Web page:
People who have survived a heart attack would benefit from a high fibre diet, according to a study from the United States.1
The research found that diets containing high sources of fibre could reduce the risk of death by 25% in comparison to people who ate lower amounts. The study covered a period of 22 years, and analysed the information of more than 4,000 men and women. Six monthly questionnaires were used to assess lifestyle and medical history, while food consumption was assessed with a second questionnaire.
When comparing those who ate the most fibre with those who ate the least, the top group had lowered their risk of death by 25%. While the study cannot prove that fibre was the sole reason for this, it does indicate an association between fibre and lower death rates.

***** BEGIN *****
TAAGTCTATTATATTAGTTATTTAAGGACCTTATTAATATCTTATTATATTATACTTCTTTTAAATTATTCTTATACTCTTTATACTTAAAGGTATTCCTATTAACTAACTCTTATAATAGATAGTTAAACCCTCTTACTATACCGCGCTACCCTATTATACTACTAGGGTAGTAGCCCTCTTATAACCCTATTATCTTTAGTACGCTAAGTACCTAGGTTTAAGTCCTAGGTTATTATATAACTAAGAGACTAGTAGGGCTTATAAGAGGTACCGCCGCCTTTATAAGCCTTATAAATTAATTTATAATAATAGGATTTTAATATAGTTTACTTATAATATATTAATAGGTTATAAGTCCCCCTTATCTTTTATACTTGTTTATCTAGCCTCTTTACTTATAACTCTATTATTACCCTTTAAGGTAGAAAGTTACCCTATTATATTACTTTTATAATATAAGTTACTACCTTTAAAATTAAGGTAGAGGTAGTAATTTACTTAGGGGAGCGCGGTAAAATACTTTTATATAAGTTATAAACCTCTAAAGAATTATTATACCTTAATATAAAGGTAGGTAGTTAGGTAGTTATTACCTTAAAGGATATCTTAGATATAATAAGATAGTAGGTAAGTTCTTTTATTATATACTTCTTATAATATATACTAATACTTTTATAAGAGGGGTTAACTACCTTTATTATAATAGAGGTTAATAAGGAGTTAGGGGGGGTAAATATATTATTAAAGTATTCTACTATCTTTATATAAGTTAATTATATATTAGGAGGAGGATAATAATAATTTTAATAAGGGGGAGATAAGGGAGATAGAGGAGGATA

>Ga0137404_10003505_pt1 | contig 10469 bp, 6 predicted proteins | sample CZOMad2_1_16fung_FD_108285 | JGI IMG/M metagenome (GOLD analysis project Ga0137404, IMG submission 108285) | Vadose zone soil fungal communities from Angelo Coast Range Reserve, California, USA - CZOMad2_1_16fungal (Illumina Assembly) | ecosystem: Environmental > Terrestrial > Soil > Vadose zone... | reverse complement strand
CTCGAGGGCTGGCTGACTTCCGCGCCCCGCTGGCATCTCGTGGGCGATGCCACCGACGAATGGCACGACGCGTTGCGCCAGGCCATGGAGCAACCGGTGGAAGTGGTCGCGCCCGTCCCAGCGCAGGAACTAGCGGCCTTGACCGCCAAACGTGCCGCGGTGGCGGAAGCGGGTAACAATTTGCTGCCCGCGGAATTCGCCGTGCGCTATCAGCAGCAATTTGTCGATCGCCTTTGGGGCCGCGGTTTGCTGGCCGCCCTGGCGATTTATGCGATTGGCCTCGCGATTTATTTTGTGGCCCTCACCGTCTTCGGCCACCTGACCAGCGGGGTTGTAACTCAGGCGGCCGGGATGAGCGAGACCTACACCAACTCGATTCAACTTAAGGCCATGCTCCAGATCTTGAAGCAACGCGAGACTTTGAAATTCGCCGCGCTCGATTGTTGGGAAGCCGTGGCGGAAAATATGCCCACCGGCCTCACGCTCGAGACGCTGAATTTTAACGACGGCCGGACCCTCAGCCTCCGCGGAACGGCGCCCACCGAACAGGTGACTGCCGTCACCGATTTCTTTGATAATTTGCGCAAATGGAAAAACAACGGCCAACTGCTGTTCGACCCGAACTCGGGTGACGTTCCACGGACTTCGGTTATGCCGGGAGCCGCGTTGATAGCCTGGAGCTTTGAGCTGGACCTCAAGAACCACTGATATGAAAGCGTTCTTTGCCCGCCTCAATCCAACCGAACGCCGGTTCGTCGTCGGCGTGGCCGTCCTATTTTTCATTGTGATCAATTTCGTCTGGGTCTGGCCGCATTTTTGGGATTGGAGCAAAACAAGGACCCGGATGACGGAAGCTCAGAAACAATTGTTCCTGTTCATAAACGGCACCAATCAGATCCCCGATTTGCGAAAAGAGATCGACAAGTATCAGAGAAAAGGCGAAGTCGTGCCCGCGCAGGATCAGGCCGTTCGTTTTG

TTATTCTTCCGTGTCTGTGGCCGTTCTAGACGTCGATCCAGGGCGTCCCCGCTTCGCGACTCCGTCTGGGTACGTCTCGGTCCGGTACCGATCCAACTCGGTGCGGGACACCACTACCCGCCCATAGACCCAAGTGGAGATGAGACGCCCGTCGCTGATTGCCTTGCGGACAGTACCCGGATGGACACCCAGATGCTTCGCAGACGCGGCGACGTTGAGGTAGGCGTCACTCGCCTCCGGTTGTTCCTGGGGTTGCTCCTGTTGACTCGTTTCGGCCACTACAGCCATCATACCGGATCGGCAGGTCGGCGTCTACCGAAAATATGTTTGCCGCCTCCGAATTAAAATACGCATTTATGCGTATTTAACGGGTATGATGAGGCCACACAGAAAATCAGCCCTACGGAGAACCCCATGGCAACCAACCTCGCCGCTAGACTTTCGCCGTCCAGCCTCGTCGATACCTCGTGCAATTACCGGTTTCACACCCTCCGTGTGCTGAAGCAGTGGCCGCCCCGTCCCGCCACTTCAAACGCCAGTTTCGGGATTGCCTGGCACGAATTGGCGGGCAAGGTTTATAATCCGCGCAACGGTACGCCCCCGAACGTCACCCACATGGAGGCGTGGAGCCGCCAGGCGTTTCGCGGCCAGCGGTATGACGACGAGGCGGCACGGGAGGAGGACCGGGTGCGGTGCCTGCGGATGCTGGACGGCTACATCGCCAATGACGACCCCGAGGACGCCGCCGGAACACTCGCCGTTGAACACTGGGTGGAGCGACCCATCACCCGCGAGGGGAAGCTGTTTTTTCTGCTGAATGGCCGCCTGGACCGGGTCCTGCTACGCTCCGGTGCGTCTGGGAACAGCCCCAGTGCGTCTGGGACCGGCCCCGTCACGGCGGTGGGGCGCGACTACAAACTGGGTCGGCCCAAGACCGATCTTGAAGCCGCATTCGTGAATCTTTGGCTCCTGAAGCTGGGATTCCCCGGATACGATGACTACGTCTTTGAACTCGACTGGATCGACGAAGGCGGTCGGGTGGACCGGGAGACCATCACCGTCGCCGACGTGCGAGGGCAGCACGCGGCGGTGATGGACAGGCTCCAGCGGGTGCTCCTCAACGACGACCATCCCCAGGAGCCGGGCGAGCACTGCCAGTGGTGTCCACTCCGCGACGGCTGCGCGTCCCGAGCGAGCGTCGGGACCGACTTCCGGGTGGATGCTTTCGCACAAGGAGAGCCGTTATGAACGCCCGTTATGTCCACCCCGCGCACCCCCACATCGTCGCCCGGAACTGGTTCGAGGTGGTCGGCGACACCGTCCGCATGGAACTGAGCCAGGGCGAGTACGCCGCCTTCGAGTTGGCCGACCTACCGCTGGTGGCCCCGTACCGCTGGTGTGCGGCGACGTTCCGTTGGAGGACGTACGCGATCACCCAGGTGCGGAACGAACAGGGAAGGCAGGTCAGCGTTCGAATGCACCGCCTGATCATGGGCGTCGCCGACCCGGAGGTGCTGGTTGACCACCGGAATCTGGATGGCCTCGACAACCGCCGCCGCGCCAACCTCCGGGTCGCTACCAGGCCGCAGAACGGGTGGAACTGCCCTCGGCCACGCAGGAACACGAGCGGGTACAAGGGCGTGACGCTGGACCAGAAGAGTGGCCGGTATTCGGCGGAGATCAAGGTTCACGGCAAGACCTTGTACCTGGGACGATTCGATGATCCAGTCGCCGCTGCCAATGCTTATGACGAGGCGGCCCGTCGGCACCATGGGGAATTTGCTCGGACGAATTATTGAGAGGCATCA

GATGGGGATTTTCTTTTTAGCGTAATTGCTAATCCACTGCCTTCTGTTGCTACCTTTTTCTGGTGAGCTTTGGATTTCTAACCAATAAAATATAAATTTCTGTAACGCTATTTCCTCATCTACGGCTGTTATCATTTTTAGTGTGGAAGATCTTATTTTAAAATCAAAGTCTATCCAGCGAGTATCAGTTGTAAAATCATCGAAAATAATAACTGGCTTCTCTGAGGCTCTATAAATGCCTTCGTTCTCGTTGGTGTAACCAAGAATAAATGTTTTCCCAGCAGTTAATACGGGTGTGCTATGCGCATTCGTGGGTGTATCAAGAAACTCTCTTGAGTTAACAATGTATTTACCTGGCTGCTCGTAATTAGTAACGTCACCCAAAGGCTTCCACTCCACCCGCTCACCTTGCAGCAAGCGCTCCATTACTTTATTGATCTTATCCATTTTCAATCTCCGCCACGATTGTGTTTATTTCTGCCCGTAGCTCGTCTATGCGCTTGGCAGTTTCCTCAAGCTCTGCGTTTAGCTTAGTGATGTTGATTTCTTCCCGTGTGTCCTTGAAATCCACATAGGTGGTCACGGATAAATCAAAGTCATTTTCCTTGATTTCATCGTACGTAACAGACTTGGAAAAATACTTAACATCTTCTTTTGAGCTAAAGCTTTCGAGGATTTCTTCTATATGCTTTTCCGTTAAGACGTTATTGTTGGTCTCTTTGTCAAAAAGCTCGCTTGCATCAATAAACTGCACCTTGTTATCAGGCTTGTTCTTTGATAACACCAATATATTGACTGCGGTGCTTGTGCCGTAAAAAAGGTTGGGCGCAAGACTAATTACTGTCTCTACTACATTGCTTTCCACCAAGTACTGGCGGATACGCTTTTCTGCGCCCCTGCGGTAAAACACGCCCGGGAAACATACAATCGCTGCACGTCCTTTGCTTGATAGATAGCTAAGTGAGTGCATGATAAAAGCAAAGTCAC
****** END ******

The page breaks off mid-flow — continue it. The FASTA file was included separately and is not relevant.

The research also showed that those who increased their fibre intake after heart attack reduced their risk of death by any cause by up to 33%.
Although the study has some limitations, including the fact that it does not cover potential lifestyle changes after having the heart attack, it does add to growing evidence that fibre has a key part to play in any healthy lifestyle.
1 Li S, Flint A, Pai JK, et al. Dietary fiber intake and mortality among survivors of myocardial infarction: prospective cohort study. BMJ. Published online April 29 2014